Click here to learn about the benefits to keeping your adoption local

Email Us NowBirth Mothers who need someone to talk to, email us now.
24-Hour-a-Day Pregnancy Hotline

Birth Mothers: Will I Get to See My Baby at the Hospital?

Will I Get to See My Baby at the Hospital?Many birth mothers have the same question – Will I get to see my baby at the hospital? And the answer is…that is entirely up to you, the birth mother. When creating your adoption plan, you have the ability to decide on a variety of considerations, including your hospital stay.

Things to Consider in Your Adoption Plan

Contact with Adoptive Parents

As the mother, you are in complete control of your own birth plan. This includes your contact with the adoptive parents before, during, and after the birth. While it is not uncommon for adoptive parents to be present during the birth, it is ultimately your decision. If you would rather keep this experience private, that is your decision and nobody else’s.

Contact with Your Child

One of the toughest decisions a birth mother has to make – aside from creating an adoption plan – is whether or not they want to see their baby at the hospital.

“A lot of birth mothers decide not to see their baby after delivery because they are trying to protect their hearts,” says one adoption professional. “They know themselves and feel certain that if they do see their baby, it will be much more difficult to place their baby for adoption if they hold the baby.”

For many, the decision comes down to the type of adoption. If a parent has chosen a closed adoption, meaning no future contact with the child, sometimes it is easier to choose not to see the child after birth. However, if you’ve chosen an open adoption, it is often nice to spend one-on-one time with the child before placement.

But the decision is yours and yours alone. You should do what YOU feel is best.

Hospital Stay

Some of this depends on the hospital itself and the type of delivery you’ve had – vaginal birth or c-section. Vaginal births typically mean a shorter recovery time. C-sections are invasive surgeries and, therefore, require longer hospital stays. However, the rest of the details of your stay are within your control, such as:

  • Delivery Room: “Some birth mothers want to be alone before, during, and after labor and delivery, especially if very few (or no) people know about their pregnancy,” explains one adoption professional. “On the other hand, some birth moms we’ve worked with have had many people in the room.” Ultimately, it is up to you. As we mentioned before, you can choose to include the adoptive parents or you can choose to keep the birth private. You can also decide if you want people like the birth father, your parents, or close friends in the room as well. Though, it is important to note that many hospitals restrict the number of people in the room. So, it is important to contact the hospital when determining who will be in the delivery room with you.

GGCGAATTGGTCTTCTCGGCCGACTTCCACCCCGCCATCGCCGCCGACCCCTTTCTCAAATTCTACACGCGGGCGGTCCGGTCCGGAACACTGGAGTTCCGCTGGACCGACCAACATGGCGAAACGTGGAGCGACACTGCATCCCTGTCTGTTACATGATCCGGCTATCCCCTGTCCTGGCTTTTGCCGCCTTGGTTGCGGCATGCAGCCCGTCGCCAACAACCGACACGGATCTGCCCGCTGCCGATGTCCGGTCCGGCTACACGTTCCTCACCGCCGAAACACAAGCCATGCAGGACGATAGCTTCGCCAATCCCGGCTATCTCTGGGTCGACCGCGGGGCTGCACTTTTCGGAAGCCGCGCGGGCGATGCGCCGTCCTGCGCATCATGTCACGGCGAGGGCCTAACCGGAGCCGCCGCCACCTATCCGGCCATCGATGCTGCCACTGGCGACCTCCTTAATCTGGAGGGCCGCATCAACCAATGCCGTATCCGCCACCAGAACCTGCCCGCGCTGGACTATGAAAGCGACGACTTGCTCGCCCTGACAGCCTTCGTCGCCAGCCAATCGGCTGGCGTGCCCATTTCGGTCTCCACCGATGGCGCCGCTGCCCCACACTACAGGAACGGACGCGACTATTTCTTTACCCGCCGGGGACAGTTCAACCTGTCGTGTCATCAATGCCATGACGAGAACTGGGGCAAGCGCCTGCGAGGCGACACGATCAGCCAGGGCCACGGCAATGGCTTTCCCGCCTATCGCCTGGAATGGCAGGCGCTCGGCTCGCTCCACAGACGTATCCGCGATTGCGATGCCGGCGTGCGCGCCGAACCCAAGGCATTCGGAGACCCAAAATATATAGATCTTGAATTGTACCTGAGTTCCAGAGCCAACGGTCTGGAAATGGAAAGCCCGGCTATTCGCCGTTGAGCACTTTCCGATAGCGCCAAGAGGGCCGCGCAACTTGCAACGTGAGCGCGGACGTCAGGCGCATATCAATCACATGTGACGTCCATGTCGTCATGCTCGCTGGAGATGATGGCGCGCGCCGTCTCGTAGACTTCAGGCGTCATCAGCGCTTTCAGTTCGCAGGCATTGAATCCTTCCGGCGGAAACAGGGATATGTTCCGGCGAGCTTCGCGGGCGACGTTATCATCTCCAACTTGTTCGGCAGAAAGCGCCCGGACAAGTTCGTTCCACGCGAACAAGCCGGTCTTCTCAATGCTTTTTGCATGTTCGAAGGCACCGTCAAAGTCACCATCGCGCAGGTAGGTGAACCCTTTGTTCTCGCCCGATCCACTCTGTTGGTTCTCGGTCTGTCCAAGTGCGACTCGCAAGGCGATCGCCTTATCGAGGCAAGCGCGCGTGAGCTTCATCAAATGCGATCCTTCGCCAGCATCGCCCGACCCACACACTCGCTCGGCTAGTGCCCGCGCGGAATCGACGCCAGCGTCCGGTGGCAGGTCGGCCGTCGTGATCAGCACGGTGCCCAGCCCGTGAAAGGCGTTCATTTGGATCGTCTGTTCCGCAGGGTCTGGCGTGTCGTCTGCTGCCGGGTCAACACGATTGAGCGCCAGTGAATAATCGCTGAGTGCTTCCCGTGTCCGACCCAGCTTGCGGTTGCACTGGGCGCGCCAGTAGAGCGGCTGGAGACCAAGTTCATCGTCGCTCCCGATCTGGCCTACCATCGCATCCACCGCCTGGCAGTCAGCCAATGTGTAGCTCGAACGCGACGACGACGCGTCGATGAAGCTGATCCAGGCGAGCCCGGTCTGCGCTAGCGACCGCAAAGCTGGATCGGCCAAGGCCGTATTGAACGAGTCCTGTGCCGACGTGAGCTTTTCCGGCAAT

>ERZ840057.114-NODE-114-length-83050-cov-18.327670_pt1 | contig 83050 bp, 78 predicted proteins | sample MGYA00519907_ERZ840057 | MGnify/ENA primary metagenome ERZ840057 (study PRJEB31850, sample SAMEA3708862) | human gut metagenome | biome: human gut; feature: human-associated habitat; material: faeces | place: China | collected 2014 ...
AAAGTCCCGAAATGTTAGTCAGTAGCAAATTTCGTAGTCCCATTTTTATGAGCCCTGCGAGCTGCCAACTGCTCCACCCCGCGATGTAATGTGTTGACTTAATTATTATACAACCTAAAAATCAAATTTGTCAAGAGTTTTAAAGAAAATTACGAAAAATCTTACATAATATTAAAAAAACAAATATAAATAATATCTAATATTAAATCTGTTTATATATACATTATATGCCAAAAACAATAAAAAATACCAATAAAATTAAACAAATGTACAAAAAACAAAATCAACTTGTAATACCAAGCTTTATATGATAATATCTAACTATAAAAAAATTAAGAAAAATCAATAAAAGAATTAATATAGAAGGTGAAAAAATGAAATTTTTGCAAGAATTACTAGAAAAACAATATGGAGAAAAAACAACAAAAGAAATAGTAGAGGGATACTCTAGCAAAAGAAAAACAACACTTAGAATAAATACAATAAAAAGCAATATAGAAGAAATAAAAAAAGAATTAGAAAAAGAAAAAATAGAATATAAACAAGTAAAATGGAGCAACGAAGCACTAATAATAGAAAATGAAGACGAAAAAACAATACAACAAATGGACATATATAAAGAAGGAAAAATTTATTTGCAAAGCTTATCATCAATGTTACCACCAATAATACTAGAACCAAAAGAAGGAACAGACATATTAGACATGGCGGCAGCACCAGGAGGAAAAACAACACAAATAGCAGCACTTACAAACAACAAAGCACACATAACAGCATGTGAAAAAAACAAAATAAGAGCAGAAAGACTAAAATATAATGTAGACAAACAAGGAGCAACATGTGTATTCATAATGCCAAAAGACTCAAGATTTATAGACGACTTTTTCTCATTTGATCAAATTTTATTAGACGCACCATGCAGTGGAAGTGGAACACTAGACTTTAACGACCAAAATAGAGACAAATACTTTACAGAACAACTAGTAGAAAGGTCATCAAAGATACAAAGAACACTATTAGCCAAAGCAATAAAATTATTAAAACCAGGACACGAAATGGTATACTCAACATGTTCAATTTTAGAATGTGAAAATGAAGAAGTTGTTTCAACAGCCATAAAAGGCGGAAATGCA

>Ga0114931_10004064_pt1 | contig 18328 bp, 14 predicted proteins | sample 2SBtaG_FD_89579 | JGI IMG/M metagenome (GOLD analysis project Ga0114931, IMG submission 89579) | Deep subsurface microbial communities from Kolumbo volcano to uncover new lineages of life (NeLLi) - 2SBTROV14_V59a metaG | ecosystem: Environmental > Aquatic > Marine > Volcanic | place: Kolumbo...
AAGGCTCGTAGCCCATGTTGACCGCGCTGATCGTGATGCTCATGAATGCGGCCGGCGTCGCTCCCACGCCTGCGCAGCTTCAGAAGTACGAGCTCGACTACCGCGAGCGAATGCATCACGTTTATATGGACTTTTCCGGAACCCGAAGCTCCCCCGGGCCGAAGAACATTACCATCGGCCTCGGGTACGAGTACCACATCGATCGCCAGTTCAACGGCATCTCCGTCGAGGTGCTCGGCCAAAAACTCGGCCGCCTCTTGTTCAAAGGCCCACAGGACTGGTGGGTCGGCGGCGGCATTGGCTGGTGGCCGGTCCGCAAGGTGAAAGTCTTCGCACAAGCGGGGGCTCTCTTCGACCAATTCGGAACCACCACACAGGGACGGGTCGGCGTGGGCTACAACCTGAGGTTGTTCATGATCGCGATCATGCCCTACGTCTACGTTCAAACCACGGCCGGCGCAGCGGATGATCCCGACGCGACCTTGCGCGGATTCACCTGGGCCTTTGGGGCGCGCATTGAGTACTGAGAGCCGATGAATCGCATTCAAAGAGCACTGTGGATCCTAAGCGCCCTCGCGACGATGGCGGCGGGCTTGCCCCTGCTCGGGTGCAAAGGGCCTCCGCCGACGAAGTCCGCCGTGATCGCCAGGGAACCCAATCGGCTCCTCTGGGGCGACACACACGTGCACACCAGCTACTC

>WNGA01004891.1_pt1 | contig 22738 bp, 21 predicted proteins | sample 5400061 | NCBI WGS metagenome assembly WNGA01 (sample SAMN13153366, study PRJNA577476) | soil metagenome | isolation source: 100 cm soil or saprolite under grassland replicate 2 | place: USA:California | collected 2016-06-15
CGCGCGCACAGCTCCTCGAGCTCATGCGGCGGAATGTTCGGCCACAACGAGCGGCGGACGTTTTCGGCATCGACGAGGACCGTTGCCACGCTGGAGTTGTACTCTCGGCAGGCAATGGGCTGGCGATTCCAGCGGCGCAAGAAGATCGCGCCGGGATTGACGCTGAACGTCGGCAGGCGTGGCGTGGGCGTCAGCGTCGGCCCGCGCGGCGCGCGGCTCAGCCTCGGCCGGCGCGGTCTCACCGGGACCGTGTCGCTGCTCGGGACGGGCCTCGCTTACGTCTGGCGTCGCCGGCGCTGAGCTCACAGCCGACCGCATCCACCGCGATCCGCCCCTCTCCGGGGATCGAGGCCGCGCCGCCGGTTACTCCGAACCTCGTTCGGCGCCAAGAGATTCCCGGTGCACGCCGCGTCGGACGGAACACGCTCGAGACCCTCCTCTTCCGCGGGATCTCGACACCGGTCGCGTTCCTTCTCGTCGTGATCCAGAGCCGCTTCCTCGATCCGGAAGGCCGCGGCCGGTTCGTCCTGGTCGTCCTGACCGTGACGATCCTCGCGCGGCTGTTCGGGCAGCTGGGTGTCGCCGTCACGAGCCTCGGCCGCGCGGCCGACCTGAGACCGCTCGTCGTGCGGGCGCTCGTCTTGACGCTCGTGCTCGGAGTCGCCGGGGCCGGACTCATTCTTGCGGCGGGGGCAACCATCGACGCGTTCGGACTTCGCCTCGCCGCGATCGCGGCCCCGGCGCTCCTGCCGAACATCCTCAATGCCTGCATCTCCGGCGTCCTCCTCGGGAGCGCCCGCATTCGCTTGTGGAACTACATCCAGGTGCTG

• Visitors: Will you allow friends and family to meet your baby before placement occurs? Again, this can ultimately come down to your future plans – open vs closed adoption.
  • Maternity Ward: Do you want to be placed in the maternity ward after delivery?
  • Discharge: “The baby’s discharge plan should be discussed well before the due date,” explains adoption attorney Peter J. Wiernicki, Esq. “The plan will involve a number of factors, including the wishes of the involved parties, hospital policy, and state law.” Many birth mothers choose not to carry the baby out of the hospital, opting to have the baby discharged directly to the adoptive parents when allowed. “If the hospital insists on releasing the baby to the birth mother, you may be able to reach a compromise whereby a third party, such as a relative, an attorney, or an agency social worker, takes custody,” says Wiernicki.

Creating Your Adoption Plan

Adoption Makes Family is here for you. We are a non-profit (501-C3) licensed adoption agency based in Maryland founded to meet the needs of birth parents and adoptive parents in a manner that is sensitive, compassionate, and personal. Our experienced professionals can help walk you through the process and answer any questions you may have.

Call Us Now at (410) 683-2100

If you have any questions, you can contact us by phone at 410-683-2100, by e-mail at or use our online contact form.


  1. “What Do I Decide About My Hospital Stay?” Adoption Network, Adoption Network Law Center – Safer Than Adoption Agencies,
  2. Wiernicki, Peter. “The Hospital Adoption Process – What You Need to Know.” Adoptive Families, 16 Oct. 2017,
  3. “Will I Be Able to See My Baby in the Hospital?” Will I Be Able to See My Baby in the Hospital? | AAA Partners in Adoption,
This entry was posted on Thursday, November 15th, 2018 at 9:03 am . You can follow any responses to this entry through the RSS 2.0 feed. Both comments and pings are currently closed.

Comments are closed.